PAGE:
Also see definition of "Heifer" in Word Study
Study Dictionary
Index A B C D E F G H I J K L M N O P Q R S T U V W X Y Z
Table of Contents
NAVE: Heifer
EBD: Heifer
SMITH: HEIFER
ISBE: HEIFER
Heed | Heed, Taking Of | Heel | Hegai | Hegemonides | Heifer | Heifer, Red | Heights | Heir | Helah | Helam

Heifer

Heifer [EBD]

Heb. 'eglah, (Deut. 21:4, 6; Jer. 46:20). Untrained to the yoke (Hos. 10:11); giving milk (Isa. 7:21); ploughing (Judg. 14:18); treading out grain (Jer. 50:11); unsubdued to the yoke an emblem of Judah (Isa. 15:5; Jer. 48:34).

Heb. parah (Gen. 41:2; Num. 19:2). Bearing the yoke (Hos. 4:16); "heifers of Bashan" (Amos 4:1), metaphorical for the voluptuous females of Samaria. The ordinance of sacrifice of the "red heifer" described in Num. 19:1-10; comp. Heb. 9:13.

Heifer [NAVE]

HEIFER
When used as sacrifice, must be without blemish and must not have come under the yoke, Num. 19:2; Deut. 21:3.
An atonement for murder, Deut. 21:1-9.
The red heifer used for the water of separation, Num. 19; Heb. 9:13.
Used for draught, Judg. 14:18; for treading out wheat, Hos. 10:11.
Tractable, Hos. 10:11.
Intractable, Hos. 4:16.
See: Kine; Offering.
Figurative
Of backsliders, Hos. 4:16.
Of the obedient, Hos. 10:11.

HEIFER [SMITH]

(1 Samuel 6:7-12; Job 21:10; Isaiah 7:21) The heifer or young cow was not commonly used for ploughing, but only for treading out the corn. (Hosea 10:11) but see Judg 14:18 When it ran about without any headstall, (26:4) hence the expression an "unbroken heifer," (Hosea 4:16) Authorized Version "backsliding" to which Israel is compared.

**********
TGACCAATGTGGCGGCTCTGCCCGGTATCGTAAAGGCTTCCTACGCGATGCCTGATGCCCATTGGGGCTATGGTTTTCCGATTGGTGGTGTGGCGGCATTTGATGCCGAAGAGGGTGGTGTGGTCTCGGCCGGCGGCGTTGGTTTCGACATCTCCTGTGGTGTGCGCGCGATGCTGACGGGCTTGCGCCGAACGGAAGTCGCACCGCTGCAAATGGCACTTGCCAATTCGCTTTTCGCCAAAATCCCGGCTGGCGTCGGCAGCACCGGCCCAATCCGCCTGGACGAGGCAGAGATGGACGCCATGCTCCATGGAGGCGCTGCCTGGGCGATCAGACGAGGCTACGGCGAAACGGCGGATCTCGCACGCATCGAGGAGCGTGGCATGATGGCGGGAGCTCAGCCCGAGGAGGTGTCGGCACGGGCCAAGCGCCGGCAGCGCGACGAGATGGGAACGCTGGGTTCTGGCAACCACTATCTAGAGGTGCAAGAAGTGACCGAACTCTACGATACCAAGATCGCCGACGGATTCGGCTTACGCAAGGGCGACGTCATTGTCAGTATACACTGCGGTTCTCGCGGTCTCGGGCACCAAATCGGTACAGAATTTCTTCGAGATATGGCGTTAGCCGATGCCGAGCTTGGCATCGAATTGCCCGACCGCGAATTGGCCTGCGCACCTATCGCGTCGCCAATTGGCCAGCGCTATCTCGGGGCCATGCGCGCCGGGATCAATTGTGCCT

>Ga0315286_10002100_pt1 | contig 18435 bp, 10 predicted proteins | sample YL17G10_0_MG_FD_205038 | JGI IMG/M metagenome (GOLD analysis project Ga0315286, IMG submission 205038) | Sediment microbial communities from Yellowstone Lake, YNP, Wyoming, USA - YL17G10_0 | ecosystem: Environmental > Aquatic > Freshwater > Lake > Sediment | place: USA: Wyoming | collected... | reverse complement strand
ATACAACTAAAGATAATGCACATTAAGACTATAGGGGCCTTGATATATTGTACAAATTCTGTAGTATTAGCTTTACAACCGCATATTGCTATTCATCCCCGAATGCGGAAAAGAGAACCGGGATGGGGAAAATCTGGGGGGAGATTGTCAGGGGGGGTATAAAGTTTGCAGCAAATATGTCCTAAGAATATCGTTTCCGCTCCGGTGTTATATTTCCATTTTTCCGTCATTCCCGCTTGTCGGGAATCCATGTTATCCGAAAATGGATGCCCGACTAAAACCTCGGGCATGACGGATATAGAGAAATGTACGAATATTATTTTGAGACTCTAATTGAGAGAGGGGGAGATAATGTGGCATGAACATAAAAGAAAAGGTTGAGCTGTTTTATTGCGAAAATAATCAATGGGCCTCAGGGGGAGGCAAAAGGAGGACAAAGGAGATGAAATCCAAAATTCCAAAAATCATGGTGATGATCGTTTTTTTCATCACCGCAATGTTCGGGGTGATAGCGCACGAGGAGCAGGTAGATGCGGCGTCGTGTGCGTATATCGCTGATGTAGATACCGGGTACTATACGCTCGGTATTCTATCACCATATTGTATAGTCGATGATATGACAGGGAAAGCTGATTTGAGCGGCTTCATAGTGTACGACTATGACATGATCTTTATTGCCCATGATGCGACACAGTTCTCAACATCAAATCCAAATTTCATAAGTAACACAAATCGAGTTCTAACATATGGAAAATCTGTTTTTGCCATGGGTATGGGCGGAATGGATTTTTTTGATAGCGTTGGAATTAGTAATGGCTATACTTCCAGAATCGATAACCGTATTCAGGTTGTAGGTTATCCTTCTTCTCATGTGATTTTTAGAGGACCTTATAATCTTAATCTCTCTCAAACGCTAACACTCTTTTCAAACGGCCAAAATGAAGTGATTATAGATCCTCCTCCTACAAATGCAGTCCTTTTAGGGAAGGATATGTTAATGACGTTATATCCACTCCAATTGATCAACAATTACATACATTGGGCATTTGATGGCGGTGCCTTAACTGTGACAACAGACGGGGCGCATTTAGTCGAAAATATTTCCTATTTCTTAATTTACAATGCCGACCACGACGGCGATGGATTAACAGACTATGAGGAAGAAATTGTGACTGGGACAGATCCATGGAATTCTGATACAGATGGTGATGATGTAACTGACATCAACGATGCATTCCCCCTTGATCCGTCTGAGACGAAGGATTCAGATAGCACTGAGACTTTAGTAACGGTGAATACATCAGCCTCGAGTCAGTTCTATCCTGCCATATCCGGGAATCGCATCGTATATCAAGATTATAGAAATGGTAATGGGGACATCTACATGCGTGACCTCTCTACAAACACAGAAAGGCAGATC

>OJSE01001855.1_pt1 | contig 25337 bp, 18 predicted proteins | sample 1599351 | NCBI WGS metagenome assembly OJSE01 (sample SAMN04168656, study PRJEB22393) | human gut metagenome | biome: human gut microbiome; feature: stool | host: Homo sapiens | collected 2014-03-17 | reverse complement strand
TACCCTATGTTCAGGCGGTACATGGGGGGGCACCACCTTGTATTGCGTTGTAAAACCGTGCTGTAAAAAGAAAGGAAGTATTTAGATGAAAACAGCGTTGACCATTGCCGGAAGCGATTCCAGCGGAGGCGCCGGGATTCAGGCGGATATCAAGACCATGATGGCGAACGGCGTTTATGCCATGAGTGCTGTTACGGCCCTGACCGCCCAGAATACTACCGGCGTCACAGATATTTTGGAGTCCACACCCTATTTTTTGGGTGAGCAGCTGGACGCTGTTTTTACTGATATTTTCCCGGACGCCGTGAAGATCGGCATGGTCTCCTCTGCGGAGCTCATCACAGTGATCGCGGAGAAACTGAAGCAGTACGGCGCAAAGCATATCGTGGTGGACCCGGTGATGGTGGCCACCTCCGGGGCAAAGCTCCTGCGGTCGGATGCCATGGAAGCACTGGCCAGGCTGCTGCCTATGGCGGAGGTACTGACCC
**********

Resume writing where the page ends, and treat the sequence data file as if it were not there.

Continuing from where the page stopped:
HEIFER [ISBE]

HEIFER - hef'-er (parah, in Nu 19(see following article) and Hos 4:16; `eghlah, elsewhere in the Old Testament; damalis, in Heb 9:13):For the "heifer of three years old" in the King James Version, the Revised Version margin of Isa 15:5; Jer 48:34, see EGLATH-SHELISHIYAH. A young cow (contrast BULLOCK). The `eghlah figures specifically in religious rites only in the ceremony of Dt 21:1-9 for the cleansing of the land, where an unexpiated murder had been committed. This was not a sacrificial rite--the priests are witnesses only, and the animal was slain by breaking the neck--but sacrificial purity was required for the heifer. Indeed, it is commonly supposed that the rite as it now stands is a rededication of one that formerly had been sacrificial. In the sacrifices proper the heifer could be used for a peace offering (Lev 3:1), but was forbidden for the burnt (Lev 1:3) or sin (Lev 4:3,14) offerings. Hence, the sacrifice of 1 Sam 16:2 was a peace offering. In Gen 15:9 the ceremony of the ratification of the covenant by God makes use of a heifer and a she-goat, but the reason for the use of the females is altogether obscure. Compare following article.

Figuratively: The heifer appears as representing sleekness combined with helplessness in Jer 46:20 (compare the comparison of the soldiers to `stalled calves' in the next verse). In Jer 50:11; Hos 10:11, the heifer is pictured as engaged in threshing. This was particularly light work, coupled with unusually abundant food (Dt 25:4), so that the threshing heifer served especially well for a picture of contentment. ("Wanton" in Jer 50:11, however, is an unfortunate translation in the Revised Version (British and American).) Hosea, in contrast, predicts that the "heifers" shall be set to the hard work of plowing and breaking the sods. In Jdg 14:18, Samson uses "heifer" in his riddle to refer to his wife. This, however, was not meant to convey the impression of licentiousness that it gives the modern reader.

Burton Scott Easton


Also see definition of "Heifer" in Word Study


TIP #09: Tell your friends ... become a ministry partner ... use the NET Bible on your site. [ALL]
created in 0.04 seconds
powered by bible.org